Prone position in Covid-19 hospital care reduces risk of intubation
Patients in the hospital with Covid-19 related breathing difficulty require intubation less often if they lie face down in a prone position. Researchers reported this finding on Dec. 7, 2022 in the British Medical Journal/BMJ.
“In this systematic review and meta-analysis of 17 trials, awake prone positioning was associated with a decreased risk of endotracheal intubation compared with usual care in adults with hypoxemic respiratory failure due to covid-19. The evidence of reduction in endotracheal intubation with awake prone positioning was of high certainty,” the authors said.
The investigators identified 17 eligible trials which enrolled 2,931 subjects. Awake prone positioning reduced the risk of endotracheal intubation compared with usual care by 17 % (24.2% vs 29.8)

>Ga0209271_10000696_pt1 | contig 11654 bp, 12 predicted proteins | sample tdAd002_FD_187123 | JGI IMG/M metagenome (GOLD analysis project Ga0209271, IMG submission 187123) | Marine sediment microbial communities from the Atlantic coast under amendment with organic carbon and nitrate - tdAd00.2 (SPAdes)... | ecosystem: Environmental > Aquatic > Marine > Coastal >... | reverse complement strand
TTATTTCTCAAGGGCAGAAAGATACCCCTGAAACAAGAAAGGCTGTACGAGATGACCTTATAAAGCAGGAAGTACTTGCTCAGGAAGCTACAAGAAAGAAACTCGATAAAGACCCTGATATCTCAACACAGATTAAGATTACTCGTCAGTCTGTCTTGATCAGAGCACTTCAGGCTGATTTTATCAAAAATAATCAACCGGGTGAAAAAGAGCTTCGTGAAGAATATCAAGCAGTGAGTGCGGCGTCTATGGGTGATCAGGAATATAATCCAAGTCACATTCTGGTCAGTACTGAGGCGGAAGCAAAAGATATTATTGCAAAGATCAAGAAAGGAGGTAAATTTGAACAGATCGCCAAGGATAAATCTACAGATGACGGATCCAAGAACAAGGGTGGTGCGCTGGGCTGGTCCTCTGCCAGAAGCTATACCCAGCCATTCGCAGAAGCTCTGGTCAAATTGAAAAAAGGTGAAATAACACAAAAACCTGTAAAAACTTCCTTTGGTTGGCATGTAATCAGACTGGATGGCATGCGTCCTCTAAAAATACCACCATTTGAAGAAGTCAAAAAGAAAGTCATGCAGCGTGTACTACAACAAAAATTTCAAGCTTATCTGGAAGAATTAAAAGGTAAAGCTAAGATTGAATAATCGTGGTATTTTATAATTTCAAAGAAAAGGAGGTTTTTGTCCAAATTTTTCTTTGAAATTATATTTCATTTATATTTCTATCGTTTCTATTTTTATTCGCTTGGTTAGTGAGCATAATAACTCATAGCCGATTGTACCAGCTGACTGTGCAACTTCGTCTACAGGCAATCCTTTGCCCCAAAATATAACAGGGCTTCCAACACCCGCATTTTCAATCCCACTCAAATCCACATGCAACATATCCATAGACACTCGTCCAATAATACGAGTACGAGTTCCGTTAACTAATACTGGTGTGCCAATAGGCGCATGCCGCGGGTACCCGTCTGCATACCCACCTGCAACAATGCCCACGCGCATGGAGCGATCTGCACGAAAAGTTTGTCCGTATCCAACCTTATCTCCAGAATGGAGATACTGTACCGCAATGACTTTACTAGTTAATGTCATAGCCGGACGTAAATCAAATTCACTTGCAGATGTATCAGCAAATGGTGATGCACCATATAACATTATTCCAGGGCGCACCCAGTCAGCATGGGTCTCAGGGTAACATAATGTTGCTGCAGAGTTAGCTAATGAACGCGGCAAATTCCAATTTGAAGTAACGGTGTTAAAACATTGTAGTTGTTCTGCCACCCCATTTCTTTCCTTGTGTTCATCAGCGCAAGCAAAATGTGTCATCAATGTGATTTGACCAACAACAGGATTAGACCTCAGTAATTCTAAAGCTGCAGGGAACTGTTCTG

This translated to 55 fewer intubations per 1,000 subjects.
For secondary outcomes, prone positioning had little effect or none on mortality, ventilator-free days, ICU length of stay, hospital length of stay, escalation of oxygen treatment, or mode of oxygen delivery.
Awake prone positioning was generally safe and entailed infrequent adverse events.
The authors concluded, “Awake prone positioning compared with usual care reduces the risk of endotracheal intubation in adults with hypoxemic respiratory failure due to covid-19 but probably has little to no effect on mortality or other outcomes.”